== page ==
The Missile Defense Agency tests a long-range interceptor missile launched from Vandenberg Air Force Base, Calif., in December 2010. ()
WASHINGTON — US Vice Adm. James Syring, director of the Missile Defense Agency, confirmed today that the controversial Ground-based Midcourse Defense (GMD) system failed to intercept a dummy rocket over the Pacific on July 5 because “the kill vehicle did not separate” from the booster rocket, as has been speculated.
Testifying before the Senate defense appropriations subcommittee, Syring also told the panel that while his funding for fiscal 2014 is adequate for the testing and modernization programs that his shop envisions, the current base budget might not be adequate as threats change.
While never coming after the witness specifically, Sen. Dick Durbin, D-Ill., lobbed some harsh criticisms against the overall missile defense program, complaining that even after spending $150 billion over 30 years on missile defense, the US government hasn’t been able to conduct a successful test in five years.
Syring responded simply that continued testing is imperative to improve the program, and that for 2014, “we’re budgeted properly to do that. I won’t say that additional money won’t be required, but the budget as it’s currently structured has adequate funding to complete the development” of the older Capability Enhancement (CE) I kill vehicle and the newer, untested CE II kill vehicle.
Durbin shot back that “there are still serious questions whether or not we have a missile defense system that can protect America against threats that we believe could be coming our way,” adding that “this committee and Congress are being asked by some to expand the amount of money we spend on the systems at a time when testing has not proven that tests systems are effective.”
Of particular concern to the senator is the fact that the US missile defense system has yet to be tested against intercontinental ballistic missiles (ICBMs), and that the planned CEII kill vehicle has not been tested outside of simulations, despite the fact that it is currently installed on 10 of 30 rockets in the US arsenal.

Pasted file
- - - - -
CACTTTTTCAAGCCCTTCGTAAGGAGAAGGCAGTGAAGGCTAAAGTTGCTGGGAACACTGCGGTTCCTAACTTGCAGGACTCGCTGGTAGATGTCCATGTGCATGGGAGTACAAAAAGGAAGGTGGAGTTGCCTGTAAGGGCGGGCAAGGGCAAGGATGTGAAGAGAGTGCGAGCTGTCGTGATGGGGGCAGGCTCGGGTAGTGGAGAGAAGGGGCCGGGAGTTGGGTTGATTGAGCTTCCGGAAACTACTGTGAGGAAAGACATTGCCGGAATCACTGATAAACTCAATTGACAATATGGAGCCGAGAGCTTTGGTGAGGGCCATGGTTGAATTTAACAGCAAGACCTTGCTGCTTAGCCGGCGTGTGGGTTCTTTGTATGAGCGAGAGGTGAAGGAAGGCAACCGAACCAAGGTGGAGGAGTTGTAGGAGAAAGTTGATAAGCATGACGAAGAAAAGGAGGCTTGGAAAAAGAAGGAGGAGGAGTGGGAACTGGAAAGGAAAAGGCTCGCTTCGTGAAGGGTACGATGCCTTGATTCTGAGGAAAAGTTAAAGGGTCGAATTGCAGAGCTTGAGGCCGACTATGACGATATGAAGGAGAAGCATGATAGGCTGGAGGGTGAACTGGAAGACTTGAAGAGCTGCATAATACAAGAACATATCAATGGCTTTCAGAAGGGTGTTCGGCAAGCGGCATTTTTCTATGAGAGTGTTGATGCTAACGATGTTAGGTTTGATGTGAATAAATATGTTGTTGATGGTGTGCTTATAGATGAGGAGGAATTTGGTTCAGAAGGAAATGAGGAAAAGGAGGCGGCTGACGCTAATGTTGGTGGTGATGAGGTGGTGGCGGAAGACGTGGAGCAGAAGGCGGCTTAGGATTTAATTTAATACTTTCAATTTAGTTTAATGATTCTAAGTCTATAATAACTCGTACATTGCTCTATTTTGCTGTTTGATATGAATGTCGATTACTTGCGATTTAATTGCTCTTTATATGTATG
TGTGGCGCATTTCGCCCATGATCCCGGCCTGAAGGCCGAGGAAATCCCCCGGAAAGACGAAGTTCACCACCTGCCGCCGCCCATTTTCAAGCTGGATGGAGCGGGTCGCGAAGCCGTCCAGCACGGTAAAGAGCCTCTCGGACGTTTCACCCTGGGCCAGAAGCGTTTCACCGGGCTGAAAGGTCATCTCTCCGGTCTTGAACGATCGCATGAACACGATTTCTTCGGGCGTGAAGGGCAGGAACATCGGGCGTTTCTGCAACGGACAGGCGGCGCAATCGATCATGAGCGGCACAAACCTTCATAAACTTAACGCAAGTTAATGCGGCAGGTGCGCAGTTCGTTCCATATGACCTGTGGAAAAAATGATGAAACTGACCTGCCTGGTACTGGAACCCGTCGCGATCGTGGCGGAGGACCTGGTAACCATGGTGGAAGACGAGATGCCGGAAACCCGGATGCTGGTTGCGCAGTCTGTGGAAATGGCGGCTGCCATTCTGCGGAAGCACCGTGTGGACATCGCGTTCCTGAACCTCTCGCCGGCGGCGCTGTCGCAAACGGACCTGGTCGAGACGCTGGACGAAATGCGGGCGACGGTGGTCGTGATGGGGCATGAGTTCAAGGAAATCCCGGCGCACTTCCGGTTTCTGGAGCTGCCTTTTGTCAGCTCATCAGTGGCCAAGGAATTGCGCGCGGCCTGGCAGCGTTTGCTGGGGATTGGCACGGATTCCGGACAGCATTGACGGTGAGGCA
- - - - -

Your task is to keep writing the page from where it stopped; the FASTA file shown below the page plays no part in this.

Syring assured him that “we have extensive modeling and simulation capability that projects the results of our conducted intercepts testing” and the modeling tests “indicate that we would be successful” in hitting an intercontinental ballistic missile launched at the United States.
He also said that the CE II kill vehicle is on track for a March 2014 test, and that “we’re in the process of manufacturing a target” to conduct ICBM tests by 2015, and there are eight ICBM tests scheduled by 2020.
While Syring sought to assuage the worries of the panel about his modeling and simulation capacities, some analysts were not comforted.
Syring “confirmed that the tests of the ground based midcourse defense system are undertaken in a ‘controlled, scripted environment’ and that the system has never been tested against an ICBM-class target” said Kington Reif, director of nuclear non-proliferation at the Center for Arms Control and Non-Proliferation.
“So even the successful tests don’t prove that the system would work under real world battlefield conditions.”
In March, Secretary of Defense Chuck Hagel announced that the Pentagon would spend $1 billion on 14 new missile interceptor sites in Alaska, bringing the nation’s total up to 44 sites.
Syring said that might only be the beginning.
“The 44 addresses [is for] what we see with North Korea today,” he said, but there is the real potential “to go beyond 44 as we start to evaluate the threat from Iran and from other nations.”
There will be contracts released this summer to begin the work on the 14 intercept sites at Fort Greeley in Alaska, Syring announced. The price tag will be about $75 million per interceptor.
Sen. Lisa Murkowski, R-Ark., who represents the state that hosts 26 of the current 30 missile interceptor sites — as well as all 14 of the new sites — questioned the admiral about how he would use the money he receives in the next budget.
“I would spend our next dollars on discriminating sensors, meaning big radars west and east to give us the capability [to meet] where I see that threat going in the next five to 10 years.”
That made Sen. Susan Collins happy, since she supports the installation of additional interceptor sites on the East Coast, particularly in her state of Maine.
“I know my state of Maine is a very welcoming place for military installations of this sort,” she said.
Syring confirmed that the Pentagon is considering two sites in Maine among other locations, and when Collins asked if his office is taking local support into consideration, he assured her that “it will be a factor in our decision.”
The Republican-controlled House Armed Services Committee has voted to fund an East Coast missile defense system, but the Senate Armed Services Committee may well block the move again this year, as it did in the 2013 budget.